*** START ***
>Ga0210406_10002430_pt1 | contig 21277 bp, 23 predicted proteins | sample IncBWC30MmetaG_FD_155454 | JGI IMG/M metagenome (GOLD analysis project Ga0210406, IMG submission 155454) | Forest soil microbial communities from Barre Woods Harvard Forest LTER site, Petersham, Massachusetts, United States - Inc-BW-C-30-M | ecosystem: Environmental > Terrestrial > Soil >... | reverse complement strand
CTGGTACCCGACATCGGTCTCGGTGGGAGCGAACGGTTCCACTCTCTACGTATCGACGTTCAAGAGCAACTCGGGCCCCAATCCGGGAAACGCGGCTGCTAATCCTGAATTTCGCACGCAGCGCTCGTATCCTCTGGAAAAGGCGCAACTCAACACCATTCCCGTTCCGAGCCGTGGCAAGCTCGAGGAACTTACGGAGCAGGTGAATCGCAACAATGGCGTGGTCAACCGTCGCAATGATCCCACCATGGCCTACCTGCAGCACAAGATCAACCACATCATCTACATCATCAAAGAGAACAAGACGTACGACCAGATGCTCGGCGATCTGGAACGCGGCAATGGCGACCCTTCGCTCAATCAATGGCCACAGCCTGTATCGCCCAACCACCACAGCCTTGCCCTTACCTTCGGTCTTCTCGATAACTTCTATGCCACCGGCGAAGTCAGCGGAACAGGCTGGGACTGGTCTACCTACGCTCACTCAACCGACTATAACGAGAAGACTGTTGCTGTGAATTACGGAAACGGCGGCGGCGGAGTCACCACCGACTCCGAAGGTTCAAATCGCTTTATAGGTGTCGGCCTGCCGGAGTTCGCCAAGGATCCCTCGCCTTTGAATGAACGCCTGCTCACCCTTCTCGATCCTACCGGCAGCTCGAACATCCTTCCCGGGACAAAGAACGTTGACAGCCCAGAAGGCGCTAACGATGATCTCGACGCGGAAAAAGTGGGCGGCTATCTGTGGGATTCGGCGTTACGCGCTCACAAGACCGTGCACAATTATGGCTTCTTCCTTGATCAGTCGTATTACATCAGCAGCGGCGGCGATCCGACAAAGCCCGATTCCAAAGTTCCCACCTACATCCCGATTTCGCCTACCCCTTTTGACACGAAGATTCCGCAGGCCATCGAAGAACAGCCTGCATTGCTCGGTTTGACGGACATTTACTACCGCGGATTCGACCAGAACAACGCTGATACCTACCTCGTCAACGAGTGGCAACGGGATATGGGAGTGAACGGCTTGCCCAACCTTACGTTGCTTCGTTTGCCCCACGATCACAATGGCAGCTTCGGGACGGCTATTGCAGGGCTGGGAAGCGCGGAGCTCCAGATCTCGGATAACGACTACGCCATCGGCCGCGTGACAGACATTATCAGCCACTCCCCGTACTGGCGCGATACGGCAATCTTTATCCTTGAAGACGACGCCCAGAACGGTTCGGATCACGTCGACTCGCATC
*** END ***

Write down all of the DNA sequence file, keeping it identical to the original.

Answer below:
>Ga0210406_10002430_pt1 | contig 21277 bp, 23 predicted proteins | sample IncBWC30MmetaG_FD_155454 | JGI IMG/M metagenome (GOLD analysis project Ga0210406, IMG submission 155454) | Forest soil microbial communities from Barre Woods Harvard Forest LTER site, Petersham, Massachusetts, United States - Inc-BW-C-30-M | ecosystem: Environmental > Terrestrial > Soil >... | reverse complement strand
CTGGTACCCGACATCGGTCTCGGTGGGAGCGAACGGTTCCACTCTCTACGTATCGACGTTCAAGAGCAACTCGGGCCCCAATCCGGGAAACGCGGCTGCTAATCCTGAATTTCGCACGCAGCGCTCGTATCCTCTGGAAAAGGCGCAACTCAACACCATTCCCGTTCCGAGCCGTGGCAAGCTCGAGGAACTTACGGAGCAGGTGAATCGCAACAATGGCGTGGTCAACCGTCGCAATGATCCCACCATGGCCTACCTGCAGCACAAGATCAACCACATCATCTACATCATCAAAGAGAACAAGACGTACGACCAGATGCTCGGCGATCTGGAACGCGGCAATGGCGACCCTTCGCTCAATCAATGGCCACAGCCTGTATCGCCCAACCACCACAGCCTTGCCCTTACCTTCGGTCTTCTCGATAACTTCTATGCCACCGGCGAAGTCAGCGGAACAGGCTGGGACTGGTCTACCTACGCTCACTCAACCGACTATAACGAGAAGACTGTTGCTGTGAATTACGGAAACGGCGGCGGCGGAGTCACCACCGACTCCGAAGGTTCAAATCGCTTTATAGGTGTCGGCCTGCCGGAGTTCGCCAAGGATCCCTCGCCTTTGAATGAACGCCTGCTCACCCTTCTCGATCCTACCGGCAGCTCGAACATCCTTCCCGGGACAAAGAACGTTGACAGCCCAGAAGGCGCTAACGATGATCTCGACGCGGAAAAAGTGGGCGGCTATCTGTGGGATTCGGCGTTACGCGCTCACAAGACCGTGCACAATTATGGCTTCTTCCTTGATCAGTCGTATTACATCAGCAGCGGCGGCGATCCGACAAAGCCCGATTCCAAAGTTCCCACCTACATCCCGATTTCGCCTACCCCTTTTGACACGAAGATTCCGCAGGCCATCGAAGAACAGCCTGCATTGCTCGGTTTGACGGACATTTACTACCGCGGATTCGACCAGAACAACGCTGATACCTACCTCGTCAACGAGTGGCAACGGGATATGGGAGTGAACGGCTTGCCCAACCTTACGTTGCTTCGTTTGCCCCACGATCACAATGGCAGCTTCGGGACGGCTATTGCAGGGCTGGGAAGCGCGGAGCTCCAGATCTCGGATAACGACTACGCCATCGGCCGCGTGACAGACATTATCAGCCACTCCCCGTACTGGCGCGATACGGCAATCTTTATCCTTGAAGACGACGCCCAGAACGGTTCGGATCACGTCGACTCGCATC